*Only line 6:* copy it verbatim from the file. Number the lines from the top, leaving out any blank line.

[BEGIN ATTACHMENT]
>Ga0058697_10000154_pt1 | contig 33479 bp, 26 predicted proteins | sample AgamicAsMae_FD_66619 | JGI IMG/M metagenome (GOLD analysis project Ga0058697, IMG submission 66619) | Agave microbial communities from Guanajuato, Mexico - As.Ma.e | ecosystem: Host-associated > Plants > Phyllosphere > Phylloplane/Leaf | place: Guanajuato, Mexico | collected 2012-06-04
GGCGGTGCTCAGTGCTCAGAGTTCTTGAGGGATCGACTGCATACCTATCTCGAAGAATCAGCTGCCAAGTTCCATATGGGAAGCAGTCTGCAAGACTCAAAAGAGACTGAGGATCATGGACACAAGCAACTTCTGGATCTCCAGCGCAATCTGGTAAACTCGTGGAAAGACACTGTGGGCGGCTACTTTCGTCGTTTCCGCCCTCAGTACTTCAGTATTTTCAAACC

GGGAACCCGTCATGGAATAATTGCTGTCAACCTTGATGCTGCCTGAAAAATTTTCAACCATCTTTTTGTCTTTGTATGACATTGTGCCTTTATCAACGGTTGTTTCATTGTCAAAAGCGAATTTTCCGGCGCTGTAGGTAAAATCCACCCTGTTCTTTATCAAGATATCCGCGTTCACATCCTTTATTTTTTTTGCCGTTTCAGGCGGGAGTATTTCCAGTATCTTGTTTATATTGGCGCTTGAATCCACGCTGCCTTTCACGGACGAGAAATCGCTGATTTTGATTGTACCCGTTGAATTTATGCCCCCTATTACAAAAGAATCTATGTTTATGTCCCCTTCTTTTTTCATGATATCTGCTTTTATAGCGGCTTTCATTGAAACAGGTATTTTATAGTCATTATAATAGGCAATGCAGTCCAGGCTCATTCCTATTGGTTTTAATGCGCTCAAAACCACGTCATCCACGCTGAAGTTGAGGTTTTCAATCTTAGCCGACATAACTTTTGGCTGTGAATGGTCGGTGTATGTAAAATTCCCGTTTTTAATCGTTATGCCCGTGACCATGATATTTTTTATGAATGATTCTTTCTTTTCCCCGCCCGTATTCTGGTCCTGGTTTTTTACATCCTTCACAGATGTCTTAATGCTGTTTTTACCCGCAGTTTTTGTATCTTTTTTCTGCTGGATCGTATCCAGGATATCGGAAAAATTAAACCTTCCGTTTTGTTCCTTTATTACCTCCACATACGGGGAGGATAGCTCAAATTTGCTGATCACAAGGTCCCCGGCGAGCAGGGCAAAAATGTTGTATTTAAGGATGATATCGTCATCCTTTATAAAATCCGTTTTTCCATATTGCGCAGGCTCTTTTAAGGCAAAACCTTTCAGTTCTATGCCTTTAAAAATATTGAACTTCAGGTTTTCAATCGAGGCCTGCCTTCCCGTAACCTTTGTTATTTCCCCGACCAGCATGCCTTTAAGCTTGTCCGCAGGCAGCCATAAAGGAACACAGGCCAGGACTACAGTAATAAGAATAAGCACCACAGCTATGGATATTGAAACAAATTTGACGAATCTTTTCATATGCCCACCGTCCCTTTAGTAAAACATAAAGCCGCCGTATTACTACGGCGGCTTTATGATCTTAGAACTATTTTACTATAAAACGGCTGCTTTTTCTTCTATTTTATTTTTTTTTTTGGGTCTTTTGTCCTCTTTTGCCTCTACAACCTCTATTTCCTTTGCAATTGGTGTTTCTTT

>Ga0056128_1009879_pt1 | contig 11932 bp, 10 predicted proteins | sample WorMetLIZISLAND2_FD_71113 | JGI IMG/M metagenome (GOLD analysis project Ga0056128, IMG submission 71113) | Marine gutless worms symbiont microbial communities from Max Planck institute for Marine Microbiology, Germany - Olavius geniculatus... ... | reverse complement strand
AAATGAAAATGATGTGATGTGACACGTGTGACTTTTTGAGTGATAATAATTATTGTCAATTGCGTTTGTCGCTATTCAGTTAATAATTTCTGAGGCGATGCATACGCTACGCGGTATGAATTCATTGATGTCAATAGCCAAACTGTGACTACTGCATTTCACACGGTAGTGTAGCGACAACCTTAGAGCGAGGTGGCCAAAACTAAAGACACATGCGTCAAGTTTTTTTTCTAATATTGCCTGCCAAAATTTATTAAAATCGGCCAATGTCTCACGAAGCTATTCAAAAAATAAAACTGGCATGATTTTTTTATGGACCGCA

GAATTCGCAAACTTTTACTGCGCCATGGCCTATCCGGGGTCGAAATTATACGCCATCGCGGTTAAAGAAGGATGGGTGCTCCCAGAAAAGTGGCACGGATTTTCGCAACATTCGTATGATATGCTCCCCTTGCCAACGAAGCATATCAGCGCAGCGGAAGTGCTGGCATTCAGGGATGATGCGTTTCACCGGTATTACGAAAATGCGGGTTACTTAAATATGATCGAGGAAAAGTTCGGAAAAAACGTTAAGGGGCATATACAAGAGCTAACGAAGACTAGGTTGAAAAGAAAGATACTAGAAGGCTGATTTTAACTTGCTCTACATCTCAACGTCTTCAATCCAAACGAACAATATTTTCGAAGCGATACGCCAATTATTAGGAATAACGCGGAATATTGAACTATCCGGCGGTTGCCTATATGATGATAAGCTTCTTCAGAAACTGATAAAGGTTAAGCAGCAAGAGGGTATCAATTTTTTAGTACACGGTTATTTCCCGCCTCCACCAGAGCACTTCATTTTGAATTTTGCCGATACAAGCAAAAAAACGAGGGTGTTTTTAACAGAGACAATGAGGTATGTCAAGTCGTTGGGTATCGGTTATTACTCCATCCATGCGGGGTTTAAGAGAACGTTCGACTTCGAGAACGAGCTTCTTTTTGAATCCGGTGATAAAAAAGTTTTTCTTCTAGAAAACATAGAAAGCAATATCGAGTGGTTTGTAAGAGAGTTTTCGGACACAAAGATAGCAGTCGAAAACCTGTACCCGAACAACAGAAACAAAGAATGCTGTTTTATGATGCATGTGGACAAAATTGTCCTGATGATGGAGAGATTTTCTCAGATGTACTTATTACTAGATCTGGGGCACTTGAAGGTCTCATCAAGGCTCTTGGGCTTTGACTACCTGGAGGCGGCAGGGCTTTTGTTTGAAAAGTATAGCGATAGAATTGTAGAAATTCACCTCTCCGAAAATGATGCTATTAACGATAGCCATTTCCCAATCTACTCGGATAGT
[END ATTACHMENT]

GAATTCGCAAACTTTTACTGCGCCATGGCCTATCCGGGGTCGAAATTATACGCCATCGCGGTTAAAGAAGGATGGGTGCTCCCAGAAAAGTGGCACGGATTTTCGCAACATTCGTATGATATGCTCCCCTTGCCAACGAAGCATATCAGCGCAGCGGAAGTGCTGGCATTCAGGGATGATGCGTTTCACCGGTATTACGAAAATGCGGGTTACTTAAATATGATCGAGGAAAAGTTCGGAAAAAACGTTAAGGGGCATATACAAGAGCTAACGAAGACTAGGTTGAAAAGAAAGATACTAGAAGGCTGATTTTAACTTGCTCTACATCTCAACGTCTTCAATCCAAACGAACAATATTTTCGAAGCGATACGCCAATTATTAGGAATAACGCGGAATATTGAACTATCCGGCGGTTGCCTATATGATGATAAGCTTCTTCAGAAACTGATAAAGGTTAAGCAGCAAGAGGGTATCAATTTTTTAGTACACGGTTATTTCCCGCCTCCACCAGAGCACTTCATTTTGAATTTTGCCGATACAAGCAAAAAAACGAGGGTGTTTTTAACAGAGACAATGAGGTATGTCAAGTCGTTGGGTATCGGTTATTACTCCATCCATGCGGGGTTTAAGAGAACGTTCGACTTCGAGAACGAGCTTCTTTTTGAATCCGGTGATAAAAAAGTTTTTCTTCTAGAAAACATAGAAAGCAATATCGAGTGGTTTGTAAGAGAGTTTTCGGACACAAAGATAGCAGTCGAAAACCTGTACCCGAACAACAGAAACAAAGAATGCTGTTTTATGATGCATGTGGACAAAATTGTCCTGATGATGGAGAGATTTTCTCAGATGTACTTATTACTAGATCTGGGGCACTTGAAGGTCTCATCAAGGCTCTTGGGCTTTGACTACCTGGAGGCGGCAGGGCTTTTGTTTGAAAAGTATAGCGATAGAATTGTAGAAATTCACCTCTCCGAAAATGATGCTATTAACGATAGCCATTTCCCAATCTACTCGGATAGT